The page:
Updated 17:38 PM PHT Wed, March 15, 2017
Manila (CNN Philippines Life) — You’d think it was chaotic, but really, it was the opposite. Backstage at the last day of Bench Fashion Week — on its premiere run — was methodic madness at worst, but the pre-runway hubbub (production managers wailed show sequences at the top of their lungs; stylists scrambled to tuck, models debated at which exact point to perform their on-stage pivot) only provided audible proof of how the three-day event was staged quite expertly. It's as if it wasn’t Bench’s first fashion week at all.
What is the retail empire doing in the business of organizing fashion weeks, anyway? While Bench has mounted fashion presentations in the past, most notably their yearly underwear extravaganzas (their Bench Body shows are veritably of the Victoria’s Secret Fashion Show persuasion of pomp and pageantry), the pioneering local casualwear brand decided to pull a Mercedes-Benz this year and host a string of fashion shows featuring both designers and retail labels.
Bench Fashion Week head stylist Noel Manapat makes the case for the brand delving into a scene that is commonly associated with designers: “I think what fashion shows do is to present clothes in a different manner to people — for example, [when you see a shirt] in store, you are thinking in more practical terms. If you see it in a print ad, you are looking at it for inspiration. But in fashion shows, you show people another way of wearing [clothes]. You make people experience fashion in different ways.”
The three-day event, held at Bench’s very own basement show space, was a breakthrough in two ways: first, it allowed Bench and its other retail labels (under mother brand Suyen Corporation) to showcase their wares outside of the typical boutique window display: fast fashion franchises such as Cotton On and American Eagle Outfitters found themselves worthy of a runway-going audience, with the presence of Filipino fashion editors, local style icons, and social media buzzmakers.
“We want people to remember that we are more than just fast fashion,” American Eagle Outfitters merchandise manager Jeric Paulo Lim asserts. “We have pieces in our collection that invoke design and emotion.”
Second, and most noteworthy, Bench chose to include Filipino designers in its fashion week line-up, as they showcased their own collections at the event: local streetwear label Proudrace, womenswear and bridal designer Sassa Jimenez, and menswear designer Ziggy Savella introduced new pieces seen first at the event. For Bench, sharing the spotlight with designers — an act that may seem like courting the competition — only strengthens their Love Local advocacy, promoting Filipino-made clothing and subsequently, Filipino talent.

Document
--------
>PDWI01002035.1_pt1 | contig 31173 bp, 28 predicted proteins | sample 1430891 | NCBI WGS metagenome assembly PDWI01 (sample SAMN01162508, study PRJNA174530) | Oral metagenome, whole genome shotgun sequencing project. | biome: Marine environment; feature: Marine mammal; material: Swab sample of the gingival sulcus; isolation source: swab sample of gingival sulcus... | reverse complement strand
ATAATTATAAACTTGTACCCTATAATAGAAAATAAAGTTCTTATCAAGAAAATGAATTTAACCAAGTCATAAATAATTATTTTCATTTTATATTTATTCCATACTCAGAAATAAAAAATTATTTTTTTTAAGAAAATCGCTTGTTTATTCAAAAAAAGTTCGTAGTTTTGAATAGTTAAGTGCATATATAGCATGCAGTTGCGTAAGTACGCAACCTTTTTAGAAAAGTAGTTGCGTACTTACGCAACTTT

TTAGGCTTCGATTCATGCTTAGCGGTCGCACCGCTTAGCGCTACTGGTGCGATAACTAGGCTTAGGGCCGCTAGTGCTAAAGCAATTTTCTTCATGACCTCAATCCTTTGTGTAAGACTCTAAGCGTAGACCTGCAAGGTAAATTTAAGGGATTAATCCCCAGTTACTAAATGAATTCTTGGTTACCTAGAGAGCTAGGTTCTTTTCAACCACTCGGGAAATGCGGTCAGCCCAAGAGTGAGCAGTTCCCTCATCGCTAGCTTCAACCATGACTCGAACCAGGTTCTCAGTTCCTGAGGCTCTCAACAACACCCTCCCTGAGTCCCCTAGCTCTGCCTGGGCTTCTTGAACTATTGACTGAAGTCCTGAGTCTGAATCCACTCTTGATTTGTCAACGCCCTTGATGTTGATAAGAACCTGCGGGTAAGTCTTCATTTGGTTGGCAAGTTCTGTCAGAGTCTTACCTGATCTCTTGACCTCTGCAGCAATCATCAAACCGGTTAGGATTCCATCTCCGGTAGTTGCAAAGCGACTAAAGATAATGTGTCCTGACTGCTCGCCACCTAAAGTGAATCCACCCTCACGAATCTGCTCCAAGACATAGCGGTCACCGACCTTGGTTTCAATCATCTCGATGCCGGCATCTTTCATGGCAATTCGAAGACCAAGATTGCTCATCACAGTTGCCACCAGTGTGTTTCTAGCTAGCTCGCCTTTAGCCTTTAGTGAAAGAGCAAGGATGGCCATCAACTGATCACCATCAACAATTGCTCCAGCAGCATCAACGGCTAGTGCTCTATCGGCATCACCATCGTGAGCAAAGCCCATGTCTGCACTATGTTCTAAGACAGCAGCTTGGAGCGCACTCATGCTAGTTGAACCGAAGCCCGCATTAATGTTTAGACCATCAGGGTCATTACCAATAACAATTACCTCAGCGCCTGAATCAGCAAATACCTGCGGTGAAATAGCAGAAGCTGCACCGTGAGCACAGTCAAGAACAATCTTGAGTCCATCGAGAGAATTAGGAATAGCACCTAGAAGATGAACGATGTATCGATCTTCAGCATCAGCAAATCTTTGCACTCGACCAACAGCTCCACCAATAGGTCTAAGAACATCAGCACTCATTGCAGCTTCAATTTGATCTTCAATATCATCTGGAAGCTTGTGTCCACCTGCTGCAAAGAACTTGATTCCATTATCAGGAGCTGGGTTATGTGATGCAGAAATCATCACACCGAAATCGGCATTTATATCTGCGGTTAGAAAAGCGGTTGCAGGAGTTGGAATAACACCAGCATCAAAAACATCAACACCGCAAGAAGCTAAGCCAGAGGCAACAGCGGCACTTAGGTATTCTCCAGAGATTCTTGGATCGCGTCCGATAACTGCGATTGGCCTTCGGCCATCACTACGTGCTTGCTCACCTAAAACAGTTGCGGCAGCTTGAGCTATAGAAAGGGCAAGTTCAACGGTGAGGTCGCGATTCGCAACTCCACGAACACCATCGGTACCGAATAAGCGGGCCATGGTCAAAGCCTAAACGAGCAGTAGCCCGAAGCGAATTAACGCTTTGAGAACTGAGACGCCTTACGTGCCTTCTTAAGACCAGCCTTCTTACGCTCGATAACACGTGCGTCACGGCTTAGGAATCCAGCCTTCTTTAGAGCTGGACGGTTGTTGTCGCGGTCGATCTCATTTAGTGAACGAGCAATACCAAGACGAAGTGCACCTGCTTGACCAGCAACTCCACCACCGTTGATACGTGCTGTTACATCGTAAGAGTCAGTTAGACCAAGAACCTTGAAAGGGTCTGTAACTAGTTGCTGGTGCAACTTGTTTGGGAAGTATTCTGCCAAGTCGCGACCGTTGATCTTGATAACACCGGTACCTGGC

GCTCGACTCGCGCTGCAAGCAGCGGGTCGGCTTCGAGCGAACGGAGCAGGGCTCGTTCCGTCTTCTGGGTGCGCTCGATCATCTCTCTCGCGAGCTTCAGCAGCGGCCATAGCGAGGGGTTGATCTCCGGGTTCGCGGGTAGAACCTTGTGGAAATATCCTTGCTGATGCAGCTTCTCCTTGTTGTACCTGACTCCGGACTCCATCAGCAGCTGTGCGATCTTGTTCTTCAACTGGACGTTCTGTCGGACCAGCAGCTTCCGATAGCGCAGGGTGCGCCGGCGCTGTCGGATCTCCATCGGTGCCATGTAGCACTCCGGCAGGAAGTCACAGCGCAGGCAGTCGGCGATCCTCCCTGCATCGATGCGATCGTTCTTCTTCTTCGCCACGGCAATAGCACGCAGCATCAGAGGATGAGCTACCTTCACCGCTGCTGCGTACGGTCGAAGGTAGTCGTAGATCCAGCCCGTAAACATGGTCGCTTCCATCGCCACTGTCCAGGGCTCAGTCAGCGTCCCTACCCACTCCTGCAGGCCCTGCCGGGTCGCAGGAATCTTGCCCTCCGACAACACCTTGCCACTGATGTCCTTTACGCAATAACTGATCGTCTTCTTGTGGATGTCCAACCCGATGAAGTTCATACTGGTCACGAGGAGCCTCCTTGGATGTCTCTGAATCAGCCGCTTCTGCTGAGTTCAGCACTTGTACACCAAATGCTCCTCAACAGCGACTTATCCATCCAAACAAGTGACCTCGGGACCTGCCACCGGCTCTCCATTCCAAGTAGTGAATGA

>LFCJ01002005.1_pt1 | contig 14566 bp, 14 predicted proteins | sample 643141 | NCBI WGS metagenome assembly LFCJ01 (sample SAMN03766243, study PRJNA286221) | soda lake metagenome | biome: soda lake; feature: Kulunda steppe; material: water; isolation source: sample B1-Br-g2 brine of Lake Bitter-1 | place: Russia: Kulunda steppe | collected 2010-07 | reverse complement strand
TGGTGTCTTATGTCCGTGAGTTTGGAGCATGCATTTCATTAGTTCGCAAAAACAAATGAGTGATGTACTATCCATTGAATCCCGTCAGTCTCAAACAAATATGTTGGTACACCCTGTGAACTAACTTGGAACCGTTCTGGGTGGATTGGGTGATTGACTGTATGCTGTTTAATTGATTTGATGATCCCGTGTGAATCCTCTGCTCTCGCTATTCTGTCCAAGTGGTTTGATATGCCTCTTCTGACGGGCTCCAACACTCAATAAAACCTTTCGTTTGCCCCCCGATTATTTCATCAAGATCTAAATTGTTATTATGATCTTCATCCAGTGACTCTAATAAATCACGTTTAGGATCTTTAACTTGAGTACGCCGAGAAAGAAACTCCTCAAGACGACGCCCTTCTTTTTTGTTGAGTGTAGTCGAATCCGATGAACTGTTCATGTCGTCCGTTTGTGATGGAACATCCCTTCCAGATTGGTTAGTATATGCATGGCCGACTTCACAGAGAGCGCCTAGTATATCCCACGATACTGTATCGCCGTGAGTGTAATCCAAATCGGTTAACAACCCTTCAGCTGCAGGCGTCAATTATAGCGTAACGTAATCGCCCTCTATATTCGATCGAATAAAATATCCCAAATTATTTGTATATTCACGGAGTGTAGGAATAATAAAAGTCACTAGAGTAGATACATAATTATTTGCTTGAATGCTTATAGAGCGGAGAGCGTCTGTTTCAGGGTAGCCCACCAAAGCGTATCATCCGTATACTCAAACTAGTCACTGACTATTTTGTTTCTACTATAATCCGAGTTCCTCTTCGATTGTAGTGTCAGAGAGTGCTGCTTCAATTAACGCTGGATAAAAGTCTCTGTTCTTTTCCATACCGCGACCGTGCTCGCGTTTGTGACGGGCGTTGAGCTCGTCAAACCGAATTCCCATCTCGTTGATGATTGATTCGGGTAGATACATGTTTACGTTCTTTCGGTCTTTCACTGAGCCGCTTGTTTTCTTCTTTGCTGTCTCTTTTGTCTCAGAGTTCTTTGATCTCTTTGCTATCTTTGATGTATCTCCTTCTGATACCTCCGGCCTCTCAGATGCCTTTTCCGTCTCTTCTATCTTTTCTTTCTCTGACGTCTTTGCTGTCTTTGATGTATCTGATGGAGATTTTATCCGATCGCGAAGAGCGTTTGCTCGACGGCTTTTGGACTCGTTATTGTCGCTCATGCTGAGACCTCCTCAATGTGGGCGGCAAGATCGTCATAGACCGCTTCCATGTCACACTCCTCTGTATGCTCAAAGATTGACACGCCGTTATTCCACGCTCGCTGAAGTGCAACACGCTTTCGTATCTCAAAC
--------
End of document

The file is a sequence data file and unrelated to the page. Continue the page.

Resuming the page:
“[The advocacy] is about pushing everything that’s local,” Manapat stresses. “Because the market already exists, Ben [Chan, founder of the Bench group] decided, ‘Why not help young designers be exposed in the same platform as retail brands?’ That’s why we included designers, even if we don’t sell their works.”
Bench Fashion Week also marks the launch of the Bench Design Awards, a competition aimed to send a Filipino design talent to show at the Amazon Fashion Week in Japan this coming fall.
For Ziggy Savella, who took more than a year creating his Great Depression, Dirty Thirties-inspired menswear collection, he finds Bench Fashion Week a fitting avenue to present his new collection. “It’s a good platform to get myself out there,” he says. "Everyone knows Bench — its market is more mainstream. It’s a way to tap a different market.”
Finally, as the three-day series of shows came to a close, Savella verbalizes accurately why Bench Fashion Week is a concept worth anticipating for seasons to come, and why its almost-flawless execution makes the brand seem like it’s been staging fashion weeks for ages: “Bench has been here [in the business] for 30 years. I feel like they know what they’re doing.”
Photographer's assistant: Mac Villaluna